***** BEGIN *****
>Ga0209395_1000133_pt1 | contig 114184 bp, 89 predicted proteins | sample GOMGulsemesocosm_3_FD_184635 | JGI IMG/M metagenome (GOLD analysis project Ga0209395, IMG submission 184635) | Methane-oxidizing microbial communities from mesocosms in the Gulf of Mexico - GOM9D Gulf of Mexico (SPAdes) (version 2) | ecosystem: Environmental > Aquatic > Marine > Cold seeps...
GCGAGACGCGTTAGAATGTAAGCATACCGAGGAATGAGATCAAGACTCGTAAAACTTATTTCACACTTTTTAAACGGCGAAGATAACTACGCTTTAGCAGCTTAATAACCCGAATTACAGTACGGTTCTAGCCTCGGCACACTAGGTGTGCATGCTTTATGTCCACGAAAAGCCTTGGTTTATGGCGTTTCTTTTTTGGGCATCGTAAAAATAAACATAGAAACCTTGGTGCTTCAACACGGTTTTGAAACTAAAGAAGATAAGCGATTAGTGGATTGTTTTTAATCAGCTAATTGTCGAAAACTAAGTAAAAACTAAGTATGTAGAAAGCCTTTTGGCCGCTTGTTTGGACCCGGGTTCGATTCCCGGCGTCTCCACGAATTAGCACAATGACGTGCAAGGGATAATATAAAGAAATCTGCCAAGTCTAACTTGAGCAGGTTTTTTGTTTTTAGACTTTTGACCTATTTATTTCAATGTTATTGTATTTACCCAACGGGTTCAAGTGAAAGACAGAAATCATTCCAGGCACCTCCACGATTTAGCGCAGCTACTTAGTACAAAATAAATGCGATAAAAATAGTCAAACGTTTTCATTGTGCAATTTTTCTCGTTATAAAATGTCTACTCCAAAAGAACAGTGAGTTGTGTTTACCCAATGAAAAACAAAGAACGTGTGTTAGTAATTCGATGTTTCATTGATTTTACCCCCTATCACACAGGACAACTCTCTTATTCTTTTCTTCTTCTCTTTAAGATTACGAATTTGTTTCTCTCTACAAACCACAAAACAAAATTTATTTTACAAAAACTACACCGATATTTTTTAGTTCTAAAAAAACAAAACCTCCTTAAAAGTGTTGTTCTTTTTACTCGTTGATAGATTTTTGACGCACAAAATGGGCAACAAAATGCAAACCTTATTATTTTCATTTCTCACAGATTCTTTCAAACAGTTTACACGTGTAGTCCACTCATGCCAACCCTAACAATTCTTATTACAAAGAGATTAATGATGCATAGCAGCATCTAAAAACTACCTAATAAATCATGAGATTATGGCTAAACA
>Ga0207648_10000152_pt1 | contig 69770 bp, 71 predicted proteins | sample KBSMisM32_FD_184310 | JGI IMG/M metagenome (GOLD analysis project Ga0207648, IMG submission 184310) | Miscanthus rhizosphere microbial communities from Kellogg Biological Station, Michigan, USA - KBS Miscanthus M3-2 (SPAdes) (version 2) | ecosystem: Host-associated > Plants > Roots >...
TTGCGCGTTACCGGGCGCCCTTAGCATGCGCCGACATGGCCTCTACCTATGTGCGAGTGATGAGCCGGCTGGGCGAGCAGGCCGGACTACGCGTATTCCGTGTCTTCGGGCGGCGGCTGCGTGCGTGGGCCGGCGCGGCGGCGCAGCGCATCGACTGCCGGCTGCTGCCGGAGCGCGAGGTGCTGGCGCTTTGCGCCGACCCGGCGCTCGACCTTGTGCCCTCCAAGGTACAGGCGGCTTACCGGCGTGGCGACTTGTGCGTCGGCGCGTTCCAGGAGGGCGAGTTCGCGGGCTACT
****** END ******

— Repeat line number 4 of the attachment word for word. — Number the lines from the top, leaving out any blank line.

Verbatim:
TTGCGCGTTACCGGGCGCCCTTAGCATGCGCCGACATGGCCTCTACCTATGTGCGAGTGATGAGCCGGCTGGGCGAGCAGGCCGGACTACGCGTATTCCGTGTCTTCGGGCGGCGGCTGCGTGCGTGGGCCGGCGCGGCGGCGCAGCGCATCGACTGCCGGCTGCTGCCGGAGCGCGAGGTGCTGGCGCTTTGCGCCGACCCGGCGCTCGACCTTGTGCCCTCCAAGGTACAGGCGGCTTACCGGCGTGGCGACTTGTGCGTCGGCGCGTTCCAGGAGGGCGAGTTCGCGGGCTACT